FIGHT CLUB (1999)
Directed by- #davidfincher
Starring- #bradpitt #edwardnorton #helenabonhamcarter #jaredleto
Int-What did you set out to do with this film?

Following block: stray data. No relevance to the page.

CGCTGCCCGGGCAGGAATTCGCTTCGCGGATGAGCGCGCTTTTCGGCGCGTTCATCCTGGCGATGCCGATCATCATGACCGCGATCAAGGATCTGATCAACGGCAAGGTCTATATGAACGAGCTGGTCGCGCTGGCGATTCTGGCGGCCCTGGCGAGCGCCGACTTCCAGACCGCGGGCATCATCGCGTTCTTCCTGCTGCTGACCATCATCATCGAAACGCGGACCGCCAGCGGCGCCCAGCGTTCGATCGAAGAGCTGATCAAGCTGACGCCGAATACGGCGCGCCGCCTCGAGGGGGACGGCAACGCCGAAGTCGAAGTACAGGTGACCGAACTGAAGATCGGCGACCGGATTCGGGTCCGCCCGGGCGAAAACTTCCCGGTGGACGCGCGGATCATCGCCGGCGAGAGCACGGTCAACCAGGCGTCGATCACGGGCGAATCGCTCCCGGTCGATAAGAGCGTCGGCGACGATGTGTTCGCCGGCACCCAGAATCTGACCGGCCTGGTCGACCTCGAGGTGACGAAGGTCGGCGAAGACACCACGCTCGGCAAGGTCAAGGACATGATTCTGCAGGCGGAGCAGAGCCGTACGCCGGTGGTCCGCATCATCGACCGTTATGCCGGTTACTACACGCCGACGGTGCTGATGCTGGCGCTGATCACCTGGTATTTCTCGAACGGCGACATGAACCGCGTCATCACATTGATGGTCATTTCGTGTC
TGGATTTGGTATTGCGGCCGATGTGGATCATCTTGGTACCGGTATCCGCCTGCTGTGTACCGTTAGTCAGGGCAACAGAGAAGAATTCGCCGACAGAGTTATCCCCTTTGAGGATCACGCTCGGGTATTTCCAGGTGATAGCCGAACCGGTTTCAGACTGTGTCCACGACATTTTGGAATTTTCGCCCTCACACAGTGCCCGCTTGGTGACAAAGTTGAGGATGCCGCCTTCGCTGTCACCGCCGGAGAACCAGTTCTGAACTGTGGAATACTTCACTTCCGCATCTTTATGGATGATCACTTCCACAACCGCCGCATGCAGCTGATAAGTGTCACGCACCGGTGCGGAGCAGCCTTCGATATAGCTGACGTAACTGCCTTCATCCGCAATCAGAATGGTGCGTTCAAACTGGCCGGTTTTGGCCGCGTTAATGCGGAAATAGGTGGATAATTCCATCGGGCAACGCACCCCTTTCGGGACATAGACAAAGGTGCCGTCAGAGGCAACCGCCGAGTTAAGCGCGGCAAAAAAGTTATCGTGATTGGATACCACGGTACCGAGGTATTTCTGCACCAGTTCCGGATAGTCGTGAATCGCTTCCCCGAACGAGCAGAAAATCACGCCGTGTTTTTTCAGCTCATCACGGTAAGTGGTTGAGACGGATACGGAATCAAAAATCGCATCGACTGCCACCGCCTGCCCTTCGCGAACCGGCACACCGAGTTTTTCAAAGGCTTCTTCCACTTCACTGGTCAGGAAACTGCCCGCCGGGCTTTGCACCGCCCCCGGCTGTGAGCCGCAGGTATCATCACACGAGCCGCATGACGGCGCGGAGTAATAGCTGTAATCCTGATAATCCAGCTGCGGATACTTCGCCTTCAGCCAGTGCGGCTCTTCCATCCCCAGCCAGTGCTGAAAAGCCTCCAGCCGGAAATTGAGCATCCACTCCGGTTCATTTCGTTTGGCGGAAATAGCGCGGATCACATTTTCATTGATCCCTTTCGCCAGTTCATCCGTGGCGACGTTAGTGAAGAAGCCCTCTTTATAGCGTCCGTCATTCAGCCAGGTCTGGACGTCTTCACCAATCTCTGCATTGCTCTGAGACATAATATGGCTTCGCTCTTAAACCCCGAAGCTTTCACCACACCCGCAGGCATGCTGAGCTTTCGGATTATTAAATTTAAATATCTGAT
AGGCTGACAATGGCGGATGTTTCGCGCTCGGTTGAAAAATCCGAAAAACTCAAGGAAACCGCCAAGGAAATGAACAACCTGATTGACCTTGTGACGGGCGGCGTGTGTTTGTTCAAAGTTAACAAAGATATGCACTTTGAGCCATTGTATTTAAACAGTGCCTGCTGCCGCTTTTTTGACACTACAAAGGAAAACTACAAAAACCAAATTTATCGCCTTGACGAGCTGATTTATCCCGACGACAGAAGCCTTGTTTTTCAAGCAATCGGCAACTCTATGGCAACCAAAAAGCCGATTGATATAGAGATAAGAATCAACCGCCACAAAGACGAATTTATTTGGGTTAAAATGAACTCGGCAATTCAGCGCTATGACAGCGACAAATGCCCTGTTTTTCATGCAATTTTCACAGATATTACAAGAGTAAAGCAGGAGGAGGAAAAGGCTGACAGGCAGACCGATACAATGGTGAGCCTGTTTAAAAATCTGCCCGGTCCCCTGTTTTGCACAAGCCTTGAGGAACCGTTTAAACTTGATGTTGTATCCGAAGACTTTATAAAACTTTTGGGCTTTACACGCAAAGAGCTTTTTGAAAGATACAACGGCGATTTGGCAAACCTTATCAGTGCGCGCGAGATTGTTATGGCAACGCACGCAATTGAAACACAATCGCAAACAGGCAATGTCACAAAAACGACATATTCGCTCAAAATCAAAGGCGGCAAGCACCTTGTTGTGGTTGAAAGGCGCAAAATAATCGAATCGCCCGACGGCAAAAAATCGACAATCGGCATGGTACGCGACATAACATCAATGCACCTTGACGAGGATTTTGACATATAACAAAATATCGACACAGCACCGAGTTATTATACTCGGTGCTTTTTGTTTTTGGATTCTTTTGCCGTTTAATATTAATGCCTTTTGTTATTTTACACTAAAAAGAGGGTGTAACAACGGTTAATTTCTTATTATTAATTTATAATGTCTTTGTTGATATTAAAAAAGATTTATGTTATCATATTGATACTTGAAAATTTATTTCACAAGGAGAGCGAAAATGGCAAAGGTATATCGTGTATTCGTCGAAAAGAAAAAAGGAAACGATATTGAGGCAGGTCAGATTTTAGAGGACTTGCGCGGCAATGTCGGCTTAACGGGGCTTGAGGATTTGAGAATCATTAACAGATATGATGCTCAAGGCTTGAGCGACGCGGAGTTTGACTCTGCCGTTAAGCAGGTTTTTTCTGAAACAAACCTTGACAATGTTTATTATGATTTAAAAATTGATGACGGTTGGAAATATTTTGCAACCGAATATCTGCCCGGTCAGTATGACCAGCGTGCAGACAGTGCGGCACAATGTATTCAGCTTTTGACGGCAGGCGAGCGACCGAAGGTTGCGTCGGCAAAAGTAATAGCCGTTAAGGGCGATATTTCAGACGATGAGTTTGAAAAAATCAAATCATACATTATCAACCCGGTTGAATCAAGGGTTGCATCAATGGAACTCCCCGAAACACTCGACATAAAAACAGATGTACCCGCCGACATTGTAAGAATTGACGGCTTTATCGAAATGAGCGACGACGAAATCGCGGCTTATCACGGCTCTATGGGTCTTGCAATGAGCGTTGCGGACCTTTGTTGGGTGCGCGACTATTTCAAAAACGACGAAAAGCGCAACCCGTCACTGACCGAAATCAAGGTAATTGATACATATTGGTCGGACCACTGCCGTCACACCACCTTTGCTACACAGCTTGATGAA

Fincher- I read the book and thought, How do you make a movie out of this? It seemed kind of like The Graduate, a seminal coming of age for people who are coming of age in their thirties instead of in their late teens or early twenties. In our society, kids are much more sophisticated at an earlier age and much less emotionally capable at a later age. Those two things are sort of moving against each other. I don’t know if it’s Buddhism, but there’s the idea that on the path to enlightenment you have to kill your parents, your god, and your teacher. So the story begins at the moment when the Edward Norton character is twenty-nine years old. He’s tried to do everything he was taught to do, tried to fit into the world by becoming the thing that he isn’t. He’s been told, “If you do this, get an education, get a good job, be responsible, present yourself in a certain way, your furniture and your car and your clothes, you’ll find happiness.” And he hasn’t. And so the movie introduces him at the point when he’s killed off his parents and he realizes that they’re wrong. But he’s still caught up, trapped in this world he’s created for himself. And then he meets Tyler Durden, and they fly in the face of God—they do all these things that they’re not supposed to do, all the things that you do in your twenties when you’re no longer being watched over by your parents, and end up being, in hindsight, very dangerous. And then finally, he has to kill off his teacher, Tyler Durden. So the movie is really about that process of maturing.